271-15 Sorption of the Chemical Warfare Agent VX to Clay Minerals and Soils.

Poster Number 1916

See more from this Division: SSSA Division: Soil Chemistry
See more from this Session: Chemical Concentrations, Fate, and Distribution in Soils: II

Tuesday, November 5, 2013
Tampa Convention Center, East Exhibit Hall

Kevin M. Morrissey1, Amanda M. Schenning1, Kenneth B. Sumpter2 and Bruce E. King2, (1)Science Applications International Corporation, Abingdon, MD
(2)Edgewood Chemical Biological Center, United States Army, Aberdeen Proving Ground, MD
Poster Presentation
  • SSAS-November 2013-Morrissey-Final.pdf (269.1 kB)
  • Abstract:
    Accurately predicting the fate and transport of the persistent chemical warfare agent O-ethyl-S-[2-(diisopropylamino)ethyl] methylphosphonothioate (VX) in environmental scenarios requires a better mechanistic understanding of the interaction of VX with environmental surfaces.  While sorption to soil components, such as clays and organics, is a major factor influencing fate and transport of commercial pesticides in soil environments, little data exists regarding the sorption of VX in these environments.  An enhanced mechanistic understanding of how VX interacts with environmental surfaces is critical to the development of effective countermeasures, predictive modeling capabilities, and enhanced detection capability for illicit use scenarios. 

    This poster will present data on the sorption of VX with soil related sample matrices.  The sample matrices examined during this study included a montmorillonite clay, a kaolinite clay, and two natural soils.  Isothermal titration calorimetery was used to provide a direct measurement of heat flow during each experiment.  This heat flow data was then modeled to provide thermodynamic characterization of the interactions.  Complementary sorption/desorption profiles and batch equilibrium sorption isotherms were also generated during the study.  Kinetic time point samples were analyzed by a variety of analytical techniques to provide insights into the sorption pathway(s), and to distinguish sorptive from degradative processes occurring in the bulk solution.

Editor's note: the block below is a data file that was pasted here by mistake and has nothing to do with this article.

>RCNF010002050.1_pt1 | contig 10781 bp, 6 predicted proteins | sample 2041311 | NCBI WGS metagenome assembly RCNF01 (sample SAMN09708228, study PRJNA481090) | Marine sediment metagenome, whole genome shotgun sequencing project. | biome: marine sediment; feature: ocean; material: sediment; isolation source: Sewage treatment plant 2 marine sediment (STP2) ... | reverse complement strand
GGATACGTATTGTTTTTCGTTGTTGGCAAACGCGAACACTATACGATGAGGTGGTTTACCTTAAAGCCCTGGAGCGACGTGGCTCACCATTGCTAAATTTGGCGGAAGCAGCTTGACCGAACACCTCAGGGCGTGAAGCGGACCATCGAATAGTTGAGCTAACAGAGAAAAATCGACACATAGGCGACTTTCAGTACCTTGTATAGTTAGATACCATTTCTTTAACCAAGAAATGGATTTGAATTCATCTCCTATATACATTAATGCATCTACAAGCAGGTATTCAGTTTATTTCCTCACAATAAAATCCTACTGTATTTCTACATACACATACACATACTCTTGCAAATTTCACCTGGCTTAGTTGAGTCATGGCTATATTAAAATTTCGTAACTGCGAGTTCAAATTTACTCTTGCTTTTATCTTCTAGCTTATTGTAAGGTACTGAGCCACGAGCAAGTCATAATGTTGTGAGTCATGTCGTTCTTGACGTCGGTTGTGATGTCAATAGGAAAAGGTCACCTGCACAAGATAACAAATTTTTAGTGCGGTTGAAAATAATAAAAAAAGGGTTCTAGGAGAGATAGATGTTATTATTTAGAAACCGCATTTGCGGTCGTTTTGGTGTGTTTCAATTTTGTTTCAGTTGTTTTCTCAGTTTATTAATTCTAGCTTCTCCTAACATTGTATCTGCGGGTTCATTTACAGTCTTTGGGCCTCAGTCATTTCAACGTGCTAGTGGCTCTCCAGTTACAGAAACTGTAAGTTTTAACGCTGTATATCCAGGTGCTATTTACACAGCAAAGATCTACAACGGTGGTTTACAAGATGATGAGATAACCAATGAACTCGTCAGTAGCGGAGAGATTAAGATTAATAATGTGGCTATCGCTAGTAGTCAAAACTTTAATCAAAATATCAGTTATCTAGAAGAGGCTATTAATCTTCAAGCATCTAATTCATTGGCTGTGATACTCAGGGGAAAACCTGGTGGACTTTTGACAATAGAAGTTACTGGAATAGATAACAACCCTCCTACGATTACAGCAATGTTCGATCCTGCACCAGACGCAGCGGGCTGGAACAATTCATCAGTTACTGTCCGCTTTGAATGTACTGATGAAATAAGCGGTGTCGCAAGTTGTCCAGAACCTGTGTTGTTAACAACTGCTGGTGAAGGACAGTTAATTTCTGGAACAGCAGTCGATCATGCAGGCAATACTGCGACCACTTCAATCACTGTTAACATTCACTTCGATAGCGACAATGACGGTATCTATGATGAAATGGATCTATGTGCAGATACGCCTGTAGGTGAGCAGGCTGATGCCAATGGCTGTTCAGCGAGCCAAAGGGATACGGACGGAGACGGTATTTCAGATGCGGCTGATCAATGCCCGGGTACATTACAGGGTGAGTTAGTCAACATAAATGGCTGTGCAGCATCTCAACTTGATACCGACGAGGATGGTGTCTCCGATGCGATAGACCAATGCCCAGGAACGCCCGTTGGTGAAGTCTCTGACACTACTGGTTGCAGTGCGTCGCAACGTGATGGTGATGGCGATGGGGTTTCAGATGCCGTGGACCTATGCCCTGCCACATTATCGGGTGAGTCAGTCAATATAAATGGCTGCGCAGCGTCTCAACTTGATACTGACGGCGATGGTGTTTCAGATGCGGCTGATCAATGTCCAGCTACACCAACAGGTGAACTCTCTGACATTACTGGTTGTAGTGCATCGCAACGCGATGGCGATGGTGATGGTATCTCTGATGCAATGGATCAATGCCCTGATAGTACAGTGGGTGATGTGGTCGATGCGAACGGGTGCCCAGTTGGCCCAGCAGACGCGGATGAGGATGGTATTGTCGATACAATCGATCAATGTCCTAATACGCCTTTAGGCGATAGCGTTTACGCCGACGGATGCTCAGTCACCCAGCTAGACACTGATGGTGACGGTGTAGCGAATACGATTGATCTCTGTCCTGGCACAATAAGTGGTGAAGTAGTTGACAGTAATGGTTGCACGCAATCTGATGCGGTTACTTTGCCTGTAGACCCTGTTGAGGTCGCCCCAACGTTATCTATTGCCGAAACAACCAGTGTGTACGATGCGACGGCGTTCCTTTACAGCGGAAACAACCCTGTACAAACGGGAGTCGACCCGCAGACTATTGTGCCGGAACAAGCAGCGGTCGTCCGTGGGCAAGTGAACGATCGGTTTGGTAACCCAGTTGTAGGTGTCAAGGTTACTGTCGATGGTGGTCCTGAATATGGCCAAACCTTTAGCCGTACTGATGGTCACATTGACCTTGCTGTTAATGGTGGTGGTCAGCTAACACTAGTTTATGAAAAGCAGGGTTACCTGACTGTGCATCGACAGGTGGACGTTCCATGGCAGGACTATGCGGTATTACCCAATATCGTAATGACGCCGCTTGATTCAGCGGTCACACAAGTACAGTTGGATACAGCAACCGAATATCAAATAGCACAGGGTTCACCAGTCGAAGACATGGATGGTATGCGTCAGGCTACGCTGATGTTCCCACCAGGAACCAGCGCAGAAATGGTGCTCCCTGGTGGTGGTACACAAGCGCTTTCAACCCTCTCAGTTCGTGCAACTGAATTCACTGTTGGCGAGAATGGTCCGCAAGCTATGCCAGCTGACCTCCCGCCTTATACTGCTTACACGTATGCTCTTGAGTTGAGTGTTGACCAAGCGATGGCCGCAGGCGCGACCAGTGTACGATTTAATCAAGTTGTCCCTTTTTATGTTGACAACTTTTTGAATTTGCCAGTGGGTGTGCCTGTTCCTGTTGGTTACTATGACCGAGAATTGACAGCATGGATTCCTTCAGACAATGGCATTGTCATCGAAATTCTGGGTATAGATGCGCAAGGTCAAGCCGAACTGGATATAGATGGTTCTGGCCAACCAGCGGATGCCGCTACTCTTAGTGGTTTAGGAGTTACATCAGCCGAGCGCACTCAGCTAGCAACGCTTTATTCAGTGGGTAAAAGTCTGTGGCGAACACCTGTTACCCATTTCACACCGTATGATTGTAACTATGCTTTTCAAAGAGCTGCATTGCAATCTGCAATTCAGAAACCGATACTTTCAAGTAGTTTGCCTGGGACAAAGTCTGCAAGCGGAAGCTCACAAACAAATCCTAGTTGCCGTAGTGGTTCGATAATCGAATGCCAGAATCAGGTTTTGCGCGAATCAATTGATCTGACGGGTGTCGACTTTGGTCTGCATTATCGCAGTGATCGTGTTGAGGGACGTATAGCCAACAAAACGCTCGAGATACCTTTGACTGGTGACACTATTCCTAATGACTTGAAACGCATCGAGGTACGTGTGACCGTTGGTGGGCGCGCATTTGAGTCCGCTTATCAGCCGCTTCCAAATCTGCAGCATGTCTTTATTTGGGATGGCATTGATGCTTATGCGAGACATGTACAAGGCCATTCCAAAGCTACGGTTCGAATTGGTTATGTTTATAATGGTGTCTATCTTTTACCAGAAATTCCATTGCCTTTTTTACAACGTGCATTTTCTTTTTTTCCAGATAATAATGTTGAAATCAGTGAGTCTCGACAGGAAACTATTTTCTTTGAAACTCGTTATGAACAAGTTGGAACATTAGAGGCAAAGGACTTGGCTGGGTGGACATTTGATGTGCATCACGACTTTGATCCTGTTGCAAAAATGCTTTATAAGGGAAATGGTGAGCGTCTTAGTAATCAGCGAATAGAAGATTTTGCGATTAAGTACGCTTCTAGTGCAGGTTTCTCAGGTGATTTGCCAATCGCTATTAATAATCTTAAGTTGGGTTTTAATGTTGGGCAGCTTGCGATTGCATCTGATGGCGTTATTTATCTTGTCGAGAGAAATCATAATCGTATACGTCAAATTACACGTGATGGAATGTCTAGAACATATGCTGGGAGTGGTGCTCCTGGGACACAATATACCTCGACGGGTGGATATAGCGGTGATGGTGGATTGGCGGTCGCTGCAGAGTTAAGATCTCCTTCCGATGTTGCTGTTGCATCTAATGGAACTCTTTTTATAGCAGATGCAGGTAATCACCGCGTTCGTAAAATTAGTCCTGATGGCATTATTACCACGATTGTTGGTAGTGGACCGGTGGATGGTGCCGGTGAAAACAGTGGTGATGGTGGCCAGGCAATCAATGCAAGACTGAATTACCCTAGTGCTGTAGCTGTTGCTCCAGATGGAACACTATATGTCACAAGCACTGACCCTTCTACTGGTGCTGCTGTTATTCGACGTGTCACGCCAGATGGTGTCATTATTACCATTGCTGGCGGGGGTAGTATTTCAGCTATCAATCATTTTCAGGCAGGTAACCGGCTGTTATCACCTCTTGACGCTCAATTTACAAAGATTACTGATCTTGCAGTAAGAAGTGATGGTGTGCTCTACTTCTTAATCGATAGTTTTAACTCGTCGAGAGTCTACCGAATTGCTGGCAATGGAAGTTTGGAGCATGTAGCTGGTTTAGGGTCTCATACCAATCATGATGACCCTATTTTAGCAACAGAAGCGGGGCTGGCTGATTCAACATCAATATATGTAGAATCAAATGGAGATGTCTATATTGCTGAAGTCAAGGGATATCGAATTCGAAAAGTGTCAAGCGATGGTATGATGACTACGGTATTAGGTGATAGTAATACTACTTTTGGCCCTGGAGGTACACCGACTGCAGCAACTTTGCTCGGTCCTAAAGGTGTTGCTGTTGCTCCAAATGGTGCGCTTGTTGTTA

No VX sorption was observed with kaolinite, but VX sorption by montmorillonite was rapid.  The predominant mechanism above the lower critical temperature (LCT) of VX was an exothermic physisorption process, consistent with an ion exchange mechanism.  Below the LCT, bimodal behavior was observed, with a second type of endothermic interaction occurring after the initial ion exchange.  The VX also interacts with both soils, but there are both exothermic and endothermic components to the interaction, suggesting multiple reaction sites.  Thermodynamic and kinetic characteristics of the interactions will be presented.  Data gaps and implications for agent fate assessments will also be discussed in the poster.

    See more from this Division: SSSA Division: Soil Chemistry
    See more from this Session: Chemical Concentrations, Fate, and Distribution in Soils: II